Haven't had any time to read. We watched Weekend at Bernie's last night. What a stupid, but snort laugh funny movie. Hard to believe we were laughing over two young guys using a guy's dead body to be able to part for the weekend. Steve's choice of movies - not mine! :-)

May be a few days before I get back to the blog and even a few more before I have had time to read. I forgot how much work moving is! Even the shopping isn't that much fun because I am feeling pressured by time constraints. And, sad that I know once I drop Steve off at the airport in Raleigh I won't see him until probably October.

Thursday, August 03, 2006

Time sure flies when you are having fun, or at least super busy! I am working on checking all the hot links in the documents for my Fall courses at ECU and clicked on MadChatter and saw the last time I posted was July 25th. Wow! What a busy few weeks it has been. I am sitting in the Woodfin Suites in Rockville, MD, right outside of DC. Steve is in an IT training session here so I decided to drive up with him and spend the week rather than being in our new condo with no furniture. Being here is forcing me to settle down a bit and actually get through my tons of email and get work done on my courses.

We flew into DC last Friday night, drove to Greenville on Saturday in time to check out a few car dealerships and drive the Hyundai Santa Fe, which I fell in love with. Haven't bought one yet though - maybe this coming Saturday. Had to at least drive the Mazda little SUV - didn't like it at all. Sunday we ran around to every furniture store open and laid on more mattresses than I want to even think about. I hate bed shopping. The washer and dryer were the easiest to pick out as was the pedestal table which is also a poker table - pleased both Steve and I. :-)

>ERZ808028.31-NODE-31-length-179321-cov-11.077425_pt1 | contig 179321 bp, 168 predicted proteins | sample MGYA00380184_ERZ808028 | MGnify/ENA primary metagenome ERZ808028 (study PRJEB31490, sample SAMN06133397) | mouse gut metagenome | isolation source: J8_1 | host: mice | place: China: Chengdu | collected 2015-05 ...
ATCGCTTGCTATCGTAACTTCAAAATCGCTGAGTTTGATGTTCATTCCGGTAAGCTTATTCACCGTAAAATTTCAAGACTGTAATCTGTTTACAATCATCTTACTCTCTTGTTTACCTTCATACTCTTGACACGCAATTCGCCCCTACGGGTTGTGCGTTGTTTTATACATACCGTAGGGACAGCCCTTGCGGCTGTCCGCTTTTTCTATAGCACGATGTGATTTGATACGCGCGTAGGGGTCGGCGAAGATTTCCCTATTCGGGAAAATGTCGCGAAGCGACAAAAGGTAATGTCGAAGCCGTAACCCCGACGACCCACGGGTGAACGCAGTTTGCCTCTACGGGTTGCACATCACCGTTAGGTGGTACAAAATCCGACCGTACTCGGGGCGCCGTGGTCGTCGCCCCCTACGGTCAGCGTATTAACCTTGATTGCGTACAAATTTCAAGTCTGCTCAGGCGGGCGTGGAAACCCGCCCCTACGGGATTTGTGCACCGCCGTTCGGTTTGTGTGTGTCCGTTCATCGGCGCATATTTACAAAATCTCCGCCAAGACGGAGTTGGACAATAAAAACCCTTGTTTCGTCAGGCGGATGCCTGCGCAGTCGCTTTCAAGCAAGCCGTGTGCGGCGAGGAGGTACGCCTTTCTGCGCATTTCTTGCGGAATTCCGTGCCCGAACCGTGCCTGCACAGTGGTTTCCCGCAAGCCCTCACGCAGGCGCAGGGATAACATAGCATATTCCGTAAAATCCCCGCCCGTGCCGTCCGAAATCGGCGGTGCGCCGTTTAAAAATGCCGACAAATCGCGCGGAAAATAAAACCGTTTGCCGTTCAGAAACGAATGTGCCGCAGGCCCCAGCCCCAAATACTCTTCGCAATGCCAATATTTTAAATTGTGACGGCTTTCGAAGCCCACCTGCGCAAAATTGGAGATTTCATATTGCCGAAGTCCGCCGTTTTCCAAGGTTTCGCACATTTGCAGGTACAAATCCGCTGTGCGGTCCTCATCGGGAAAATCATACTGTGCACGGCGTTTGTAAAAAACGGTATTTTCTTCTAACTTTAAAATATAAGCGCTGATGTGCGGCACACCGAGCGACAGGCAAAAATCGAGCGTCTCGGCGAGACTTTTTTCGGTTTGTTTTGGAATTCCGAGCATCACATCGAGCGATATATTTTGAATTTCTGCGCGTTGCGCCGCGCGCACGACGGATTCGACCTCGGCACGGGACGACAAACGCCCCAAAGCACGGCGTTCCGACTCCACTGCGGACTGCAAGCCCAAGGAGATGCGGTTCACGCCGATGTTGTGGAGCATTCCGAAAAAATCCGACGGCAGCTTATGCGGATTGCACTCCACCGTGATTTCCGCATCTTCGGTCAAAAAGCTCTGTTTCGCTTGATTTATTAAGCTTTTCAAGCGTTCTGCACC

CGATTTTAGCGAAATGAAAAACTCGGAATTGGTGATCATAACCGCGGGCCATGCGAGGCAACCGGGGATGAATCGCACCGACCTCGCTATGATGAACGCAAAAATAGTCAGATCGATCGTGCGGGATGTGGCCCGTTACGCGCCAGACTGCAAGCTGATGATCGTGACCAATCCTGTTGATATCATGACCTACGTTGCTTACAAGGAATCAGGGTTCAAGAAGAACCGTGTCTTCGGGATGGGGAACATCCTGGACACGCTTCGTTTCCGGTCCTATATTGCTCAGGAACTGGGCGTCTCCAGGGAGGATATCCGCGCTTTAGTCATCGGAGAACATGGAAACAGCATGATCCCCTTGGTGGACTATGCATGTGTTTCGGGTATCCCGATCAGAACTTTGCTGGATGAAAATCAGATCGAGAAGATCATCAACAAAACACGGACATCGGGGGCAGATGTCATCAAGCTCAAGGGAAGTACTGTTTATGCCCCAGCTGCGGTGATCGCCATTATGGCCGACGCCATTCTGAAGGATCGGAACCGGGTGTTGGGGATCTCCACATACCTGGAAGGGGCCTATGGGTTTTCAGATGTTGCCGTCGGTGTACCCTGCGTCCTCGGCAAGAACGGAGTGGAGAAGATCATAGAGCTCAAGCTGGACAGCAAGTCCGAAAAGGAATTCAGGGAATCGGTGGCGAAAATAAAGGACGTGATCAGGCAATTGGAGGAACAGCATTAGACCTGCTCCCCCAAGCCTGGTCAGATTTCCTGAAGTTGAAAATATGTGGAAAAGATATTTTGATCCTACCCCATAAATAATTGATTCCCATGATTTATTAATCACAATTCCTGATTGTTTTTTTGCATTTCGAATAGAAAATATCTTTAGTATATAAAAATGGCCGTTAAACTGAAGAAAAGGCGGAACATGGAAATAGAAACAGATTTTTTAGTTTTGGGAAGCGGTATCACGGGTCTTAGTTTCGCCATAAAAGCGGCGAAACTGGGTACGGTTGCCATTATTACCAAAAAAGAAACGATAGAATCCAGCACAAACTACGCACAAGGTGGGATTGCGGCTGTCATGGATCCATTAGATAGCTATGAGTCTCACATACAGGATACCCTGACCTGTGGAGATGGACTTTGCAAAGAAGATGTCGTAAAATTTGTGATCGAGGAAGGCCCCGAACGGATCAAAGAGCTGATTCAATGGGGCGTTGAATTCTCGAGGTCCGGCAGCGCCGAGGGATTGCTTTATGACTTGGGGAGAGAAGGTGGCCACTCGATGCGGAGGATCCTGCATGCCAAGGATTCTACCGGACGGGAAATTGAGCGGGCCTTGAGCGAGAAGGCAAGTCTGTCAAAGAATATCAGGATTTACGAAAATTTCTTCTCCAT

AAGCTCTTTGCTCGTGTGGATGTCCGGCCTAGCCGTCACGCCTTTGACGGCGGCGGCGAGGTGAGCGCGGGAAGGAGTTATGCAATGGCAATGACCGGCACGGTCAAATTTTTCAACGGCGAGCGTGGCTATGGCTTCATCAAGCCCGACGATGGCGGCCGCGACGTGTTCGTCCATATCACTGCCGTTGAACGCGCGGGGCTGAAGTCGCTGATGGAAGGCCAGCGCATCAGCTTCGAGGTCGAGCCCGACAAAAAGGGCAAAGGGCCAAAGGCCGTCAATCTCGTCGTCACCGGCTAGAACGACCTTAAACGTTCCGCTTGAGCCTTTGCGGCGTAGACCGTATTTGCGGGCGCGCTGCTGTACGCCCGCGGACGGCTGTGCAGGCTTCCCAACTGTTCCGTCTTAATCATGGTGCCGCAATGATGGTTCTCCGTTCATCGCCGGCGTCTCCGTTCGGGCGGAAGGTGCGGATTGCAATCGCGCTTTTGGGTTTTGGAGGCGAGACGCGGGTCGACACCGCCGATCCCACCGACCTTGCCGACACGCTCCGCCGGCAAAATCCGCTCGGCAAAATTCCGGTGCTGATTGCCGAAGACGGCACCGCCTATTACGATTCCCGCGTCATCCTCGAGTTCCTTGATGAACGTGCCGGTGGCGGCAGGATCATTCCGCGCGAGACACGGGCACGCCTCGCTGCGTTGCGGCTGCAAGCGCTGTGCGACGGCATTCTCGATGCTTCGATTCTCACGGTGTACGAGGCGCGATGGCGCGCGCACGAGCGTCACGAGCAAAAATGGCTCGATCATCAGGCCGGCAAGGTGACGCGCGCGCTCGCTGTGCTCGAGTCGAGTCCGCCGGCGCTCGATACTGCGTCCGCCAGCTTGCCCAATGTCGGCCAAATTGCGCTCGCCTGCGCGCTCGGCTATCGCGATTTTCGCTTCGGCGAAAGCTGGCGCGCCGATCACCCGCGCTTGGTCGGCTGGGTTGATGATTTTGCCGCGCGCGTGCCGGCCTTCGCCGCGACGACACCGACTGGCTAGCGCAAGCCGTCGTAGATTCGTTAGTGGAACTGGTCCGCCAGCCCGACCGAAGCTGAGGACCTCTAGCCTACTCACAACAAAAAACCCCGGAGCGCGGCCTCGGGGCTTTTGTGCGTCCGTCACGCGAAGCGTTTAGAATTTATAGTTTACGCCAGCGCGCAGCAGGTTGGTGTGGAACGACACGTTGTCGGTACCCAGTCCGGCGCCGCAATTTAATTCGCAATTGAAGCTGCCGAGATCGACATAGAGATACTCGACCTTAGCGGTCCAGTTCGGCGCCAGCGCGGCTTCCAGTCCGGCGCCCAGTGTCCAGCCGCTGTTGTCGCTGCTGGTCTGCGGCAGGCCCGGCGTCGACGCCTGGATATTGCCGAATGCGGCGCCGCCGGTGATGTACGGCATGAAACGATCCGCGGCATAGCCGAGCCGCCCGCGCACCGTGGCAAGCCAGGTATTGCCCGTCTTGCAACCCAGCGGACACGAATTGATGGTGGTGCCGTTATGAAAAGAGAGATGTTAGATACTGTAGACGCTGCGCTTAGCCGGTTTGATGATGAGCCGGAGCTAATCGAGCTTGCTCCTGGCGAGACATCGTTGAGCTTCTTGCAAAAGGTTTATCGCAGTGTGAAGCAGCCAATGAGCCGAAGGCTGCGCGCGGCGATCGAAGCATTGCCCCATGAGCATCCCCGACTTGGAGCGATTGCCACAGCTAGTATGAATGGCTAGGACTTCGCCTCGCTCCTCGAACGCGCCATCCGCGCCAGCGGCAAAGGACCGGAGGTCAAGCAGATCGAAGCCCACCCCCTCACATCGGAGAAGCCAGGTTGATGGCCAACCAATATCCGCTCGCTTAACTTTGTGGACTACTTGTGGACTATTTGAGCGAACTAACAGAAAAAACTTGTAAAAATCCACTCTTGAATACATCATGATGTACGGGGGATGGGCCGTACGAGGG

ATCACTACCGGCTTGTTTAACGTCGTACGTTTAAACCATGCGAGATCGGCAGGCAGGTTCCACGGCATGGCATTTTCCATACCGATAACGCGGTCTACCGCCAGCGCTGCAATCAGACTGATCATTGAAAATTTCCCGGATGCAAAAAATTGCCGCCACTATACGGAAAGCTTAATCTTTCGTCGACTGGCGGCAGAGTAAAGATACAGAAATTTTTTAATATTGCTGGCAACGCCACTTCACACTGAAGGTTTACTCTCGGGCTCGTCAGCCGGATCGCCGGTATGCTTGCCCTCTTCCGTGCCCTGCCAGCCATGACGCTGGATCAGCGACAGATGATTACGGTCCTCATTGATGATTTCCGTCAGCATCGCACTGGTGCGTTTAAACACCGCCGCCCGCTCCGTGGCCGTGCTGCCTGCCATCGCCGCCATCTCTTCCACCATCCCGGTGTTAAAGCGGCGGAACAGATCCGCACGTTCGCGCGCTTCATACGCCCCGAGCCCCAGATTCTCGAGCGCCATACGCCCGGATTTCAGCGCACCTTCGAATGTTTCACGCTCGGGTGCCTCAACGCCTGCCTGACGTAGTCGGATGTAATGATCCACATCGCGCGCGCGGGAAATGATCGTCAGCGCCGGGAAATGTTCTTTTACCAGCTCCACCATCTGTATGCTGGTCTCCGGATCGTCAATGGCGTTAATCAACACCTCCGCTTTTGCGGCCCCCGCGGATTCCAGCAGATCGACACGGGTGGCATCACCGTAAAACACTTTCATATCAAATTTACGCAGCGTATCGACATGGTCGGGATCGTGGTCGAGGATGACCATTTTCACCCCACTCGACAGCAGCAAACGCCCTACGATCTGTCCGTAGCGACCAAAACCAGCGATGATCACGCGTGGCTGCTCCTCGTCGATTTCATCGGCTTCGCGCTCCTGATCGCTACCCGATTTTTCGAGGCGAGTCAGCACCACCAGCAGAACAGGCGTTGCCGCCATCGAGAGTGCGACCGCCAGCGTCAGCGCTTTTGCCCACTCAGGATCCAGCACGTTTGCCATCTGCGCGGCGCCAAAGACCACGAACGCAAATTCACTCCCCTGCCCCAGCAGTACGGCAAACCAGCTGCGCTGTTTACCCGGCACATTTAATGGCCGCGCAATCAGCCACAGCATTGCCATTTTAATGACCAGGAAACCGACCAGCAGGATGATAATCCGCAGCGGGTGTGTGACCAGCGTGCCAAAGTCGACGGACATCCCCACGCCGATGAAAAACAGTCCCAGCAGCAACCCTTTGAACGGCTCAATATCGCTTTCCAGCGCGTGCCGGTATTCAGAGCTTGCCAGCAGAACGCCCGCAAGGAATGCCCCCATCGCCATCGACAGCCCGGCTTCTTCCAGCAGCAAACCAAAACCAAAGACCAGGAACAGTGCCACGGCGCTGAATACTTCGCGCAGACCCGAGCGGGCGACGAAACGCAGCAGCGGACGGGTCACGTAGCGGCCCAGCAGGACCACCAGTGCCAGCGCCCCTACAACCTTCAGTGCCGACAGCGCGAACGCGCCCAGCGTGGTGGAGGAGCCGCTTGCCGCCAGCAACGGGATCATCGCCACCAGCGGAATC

We closed on the Condo Monday morning, stopped by the utilities place to make sure the power didn't get turn off, and left for DC. We drive back down tomorrow and our bed, washer, dryer and table will be delivered on Saturday. The essentials - somewhere to sleep, eat and/or work on the computer, and a way to wash clothes. Will have to stop by the office to pick up the stuff I had sent there so we will have bedding and dishes. Saturday will be a busy one trying to get things done that I need Steve's help with as he flies out of Raleigh on Sunday. I better have a car by then or I will end up keeping the PT Cruiser we rented for the week. The car is cute, but the seats are really uncomfortable for these old bones of mine.

Then Monday I will drive all the way to Greensboro - other side of the state - to a meeting. Oh well, no one can say my life is boring!

I did finish the bio about Hepburn and Tracy - An Affair to Remember. I have been fascinated by the actors of that time period since I was a kid so I enjoyed the references to others I recognized. I think the reason Tracy and Hepburn stayed together for so long is no one else could handle their abrasive attitude toward others. They were not nice people!

Also read Richard Peck's The River Between Us. Can you believe B&N online has this listed for ages 5-12? I have a sneaking suspicion that should be grades 5-12. I do love Peck's writing, but I see adult appeal in his books much more so than I do child or teen appeal. They are written as reminiscences and that makes a big difference - it is the view of an adult looking back on his early years. But, I do love Tilly, the daughter who will never gain her mother's love as much as she tries and Delphine, the "free woman of color" escaping the war in a small Illinois river town. Delphine's poise and determination for a fifteen-year-old seems unbelievable today, but by New Orleans standards of the time she should have been already put up in her own home by a rich white plantation owner, like her mama had been. I enjoyed every moment of the book and would love to talk to a teen who has read it and liked it as well.

Okay - enough "fun" writing - back to updating course documents.